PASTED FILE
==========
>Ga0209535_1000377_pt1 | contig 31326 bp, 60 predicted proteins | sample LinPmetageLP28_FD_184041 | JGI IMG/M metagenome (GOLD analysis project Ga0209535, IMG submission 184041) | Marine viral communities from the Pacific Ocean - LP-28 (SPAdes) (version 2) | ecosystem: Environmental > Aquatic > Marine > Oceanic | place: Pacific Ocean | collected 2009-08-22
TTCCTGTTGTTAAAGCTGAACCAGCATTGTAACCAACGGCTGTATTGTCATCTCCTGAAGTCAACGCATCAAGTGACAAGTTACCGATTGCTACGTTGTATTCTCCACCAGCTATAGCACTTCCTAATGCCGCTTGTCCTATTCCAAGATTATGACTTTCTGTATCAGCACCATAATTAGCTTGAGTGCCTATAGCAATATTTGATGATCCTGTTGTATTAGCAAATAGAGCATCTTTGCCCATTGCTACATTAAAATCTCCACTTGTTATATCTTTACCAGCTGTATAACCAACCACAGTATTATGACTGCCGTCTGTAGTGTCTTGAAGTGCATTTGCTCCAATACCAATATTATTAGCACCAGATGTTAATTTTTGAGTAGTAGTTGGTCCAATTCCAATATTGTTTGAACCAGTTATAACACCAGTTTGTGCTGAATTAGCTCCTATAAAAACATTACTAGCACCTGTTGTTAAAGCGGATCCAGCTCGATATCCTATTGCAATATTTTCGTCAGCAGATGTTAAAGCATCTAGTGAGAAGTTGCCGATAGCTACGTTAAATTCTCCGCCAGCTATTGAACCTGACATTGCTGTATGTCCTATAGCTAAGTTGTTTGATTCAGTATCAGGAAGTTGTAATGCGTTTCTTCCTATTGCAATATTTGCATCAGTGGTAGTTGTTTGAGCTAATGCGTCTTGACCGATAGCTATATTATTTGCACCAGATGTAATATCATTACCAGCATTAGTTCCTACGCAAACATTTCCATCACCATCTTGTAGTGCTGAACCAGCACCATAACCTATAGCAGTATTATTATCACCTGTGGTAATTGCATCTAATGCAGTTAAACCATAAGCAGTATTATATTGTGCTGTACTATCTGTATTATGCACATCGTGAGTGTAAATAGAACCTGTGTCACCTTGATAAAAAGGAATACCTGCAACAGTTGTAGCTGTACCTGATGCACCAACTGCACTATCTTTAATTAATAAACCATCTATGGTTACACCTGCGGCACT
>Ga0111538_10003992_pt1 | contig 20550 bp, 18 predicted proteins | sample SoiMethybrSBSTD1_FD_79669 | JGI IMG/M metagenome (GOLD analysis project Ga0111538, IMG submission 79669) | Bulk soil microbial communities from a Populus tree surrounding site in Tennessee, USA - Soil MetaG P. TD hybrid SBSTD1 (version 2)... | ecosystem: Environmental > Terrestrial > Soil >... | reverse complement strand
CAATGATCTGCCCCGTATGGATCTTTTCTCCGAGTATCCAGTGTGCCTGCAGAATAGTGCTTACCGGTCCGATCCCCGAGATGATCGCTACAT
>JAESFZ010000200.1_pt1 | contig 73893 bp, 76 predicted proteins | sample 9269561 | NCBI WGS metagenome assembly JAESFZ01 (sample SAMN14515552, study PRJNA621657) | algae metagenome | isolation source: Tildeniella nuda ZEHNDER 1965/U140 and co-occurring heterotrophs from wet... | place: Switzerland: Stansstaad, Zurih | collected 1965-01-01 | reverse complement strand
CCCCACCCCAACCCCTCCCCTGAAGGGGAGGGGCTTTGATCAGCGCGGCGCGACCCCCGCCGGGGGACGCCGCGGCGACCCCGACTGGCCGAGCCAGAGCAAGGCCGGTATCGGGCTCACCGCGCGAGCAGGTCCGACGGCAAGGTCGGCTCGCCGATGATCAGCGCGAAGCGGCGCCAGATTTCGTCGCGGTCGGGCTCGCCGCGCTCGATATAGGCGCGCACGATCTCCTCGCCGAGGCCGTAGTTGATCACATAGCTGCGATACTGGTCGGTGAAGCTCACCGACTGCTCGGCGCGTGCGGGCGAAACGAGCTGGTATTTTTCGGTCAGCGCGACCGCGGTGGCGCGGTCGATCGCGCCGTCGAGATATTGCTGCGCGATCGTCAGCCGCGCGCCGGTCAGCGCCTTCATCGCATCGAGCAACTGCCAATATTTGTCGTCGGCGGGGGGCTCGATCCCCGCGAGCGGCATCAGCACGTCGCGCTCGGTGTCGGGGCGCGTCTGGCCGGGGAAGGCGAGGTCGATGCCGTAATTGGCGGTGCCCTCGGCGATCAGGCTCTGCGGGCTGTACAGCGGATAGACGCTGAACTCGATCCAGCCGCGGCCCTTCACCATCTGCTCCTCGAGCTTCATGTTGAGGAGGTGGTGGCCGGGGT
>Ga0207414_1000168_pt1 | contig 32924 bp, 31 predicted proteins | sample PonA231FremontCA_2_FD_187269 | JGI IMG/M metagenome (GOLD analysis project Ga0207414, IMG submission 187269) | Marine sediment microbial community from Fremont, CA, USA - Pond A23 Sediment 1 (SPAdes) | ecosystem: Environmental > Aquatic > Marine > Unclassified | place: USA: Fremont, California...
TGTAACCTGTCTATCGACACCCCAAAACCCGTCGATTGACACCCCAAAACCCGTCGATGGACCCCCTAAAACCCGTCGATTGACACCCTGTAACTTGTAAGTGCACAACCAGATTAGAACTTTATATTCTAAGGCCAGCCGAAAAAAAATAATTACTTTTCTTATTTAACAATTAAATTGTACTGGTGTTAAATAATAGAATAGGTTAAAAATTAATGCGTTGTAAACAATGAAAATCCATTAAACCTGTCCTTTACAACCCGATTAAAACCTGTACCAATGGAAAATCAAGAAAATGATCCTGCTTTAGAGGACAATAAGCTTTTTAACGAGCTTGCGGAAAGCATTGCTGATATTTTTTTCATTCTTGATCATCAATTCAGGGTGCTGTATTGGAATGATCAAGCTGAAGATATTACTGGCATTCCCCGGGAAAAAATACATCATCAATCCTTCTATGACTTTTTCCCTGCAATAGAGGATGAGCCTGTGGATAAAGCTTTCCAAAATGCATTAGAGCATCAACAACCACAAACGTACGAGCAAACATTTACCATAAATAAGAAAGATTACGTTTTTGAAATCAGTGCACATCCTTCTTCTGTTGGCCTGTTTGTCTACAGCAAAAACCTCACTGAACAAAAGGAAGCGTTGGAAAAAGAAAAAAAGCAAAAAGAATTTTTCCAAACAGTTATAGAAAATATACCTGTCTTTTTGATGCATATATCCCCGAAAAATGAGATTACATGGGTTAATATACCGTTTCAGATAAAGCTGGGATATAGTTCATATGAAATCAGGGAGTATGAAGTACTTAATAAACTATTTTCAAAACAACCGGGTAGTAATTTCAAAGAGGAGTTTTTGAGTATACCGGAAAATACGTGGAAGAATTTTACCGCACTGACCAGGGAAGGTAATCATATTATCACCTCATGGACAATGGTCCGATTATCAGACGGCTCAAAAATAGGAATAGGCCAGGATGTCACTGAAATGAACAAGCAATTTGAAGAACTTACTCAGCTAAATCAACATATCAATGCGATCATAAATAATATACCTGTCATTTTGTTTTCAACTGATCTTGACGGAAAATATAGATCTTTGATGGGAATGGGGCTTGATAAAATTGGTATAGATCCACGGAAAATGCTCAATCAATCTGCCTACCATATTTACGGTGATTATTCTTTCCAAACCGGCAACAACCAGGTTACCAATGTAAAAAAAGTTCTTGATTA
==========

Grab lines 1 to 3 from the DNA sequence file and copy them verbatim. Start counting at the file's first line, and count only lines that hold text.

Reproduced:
>Ga0209535_1000377_pt1 | contig 31326 bp, 60 predicted proteins | sample LinPmetageLP28_FD_184041 | JGI IMG/M metagenome (GOLD analysis project Ga0209535, IMG submission 184041) | Marine viral communities from the Pacific Ocean - LP-28 (SPAdes) (version 2) | ecosystem: Environmental > Aquatic > Marine > Oceanic | place: Pacific Ocean | collected 2009-08-22
TTCCTGTTGTTAAAGCTGAACCAGCATTGTAACCAACGGCTGTATTGTCATCTCCTGAAGTCAACGCATCAAGTGACAAGTTACCGATTGCTACGTTGTATTCTCCACCAGCTATAGCACTTCCTAATGCCGCTTGTCCTATTCCAAGATTATGACTTTCTGTATCAGCACCATAATTAGCTTGAGTGCCTATAGCAATATTTGATGATCCTGTTGTATTAGCAAATAGAGCATCTTTGCCCATTGCTACATTAAAATCTCCACTTGTTATATCTTTACCAGCTGTATAACCAACCACAGTATTATGACTGCCGTCTGTAGTGTCTTGAAGTGCATTTGCTCCAATACCAATATTATTAGCACCAGATGTTAATTTTTGAGTAGTAGTTGGTCCAATTCCAATATTGTTTGAACCAGTTATAACACCAGTTTGTGCTGAATTAGCTCCTATAAAAACATTACTAGCACCTGTTGTTAAAGCGGATCCAGCTCGATATCCTATTGCAATATTTTCGTCAGCAGATGTTAAAGCATCTAGTGAGAAGTTGCCGATAGCTACGTTAAATTCTCCGCCAGCTATTGAACCTGACATTGCTGTATGTCCTATAGCTAAGTTGTTTGATTCAGTATCAGGAAGTTGTAATGCGTTTCTTCCTATTGCAATATTTGCATCAGTGGTAGTTGTTTGAGCTAATGCGTCTTGACCGATAGCTATATTATTTGCACCAGATGTAATATCATTACCAGCATTAGTTCCTACGCAAACATTTCCATCACCATCTTGTAGTGCTGAACCAGCACCATAACCTATAGCAGTATTATTATCACCTGTGGTAATTGCATCTAATGCAGTTAAACCATAAGCAGTATTATATTGTGCTGTACTATCTGTATTATGCACATCGTGAGTGTAAATAGAACCTGTGTCACCTTGATAAAAAGGAATACCTGCAACAGTTGTAGCTGTACCTGATGCACCAACTGCACTATCTTTAATTAATAAACCATCTATGGTTACACCTGCGGCACT
>Ga0111538_10003992_pt1 | contig 20550 bp, 18 predicted proteins | sample SoiMethybrSBSTD1_FD_79669 | JGI IMG/M metagenome (GOLD analysis project Ga0111538, IMG submission 79669) | Bulk soil microbial communities from a Populus tree surrounding site in Tennessee, USA - Soil MetaG P. TD hybrid SBSTD1 (version 2)... | ecosystem: Environmental > Terrestrial > Soil >... | reverse complement strand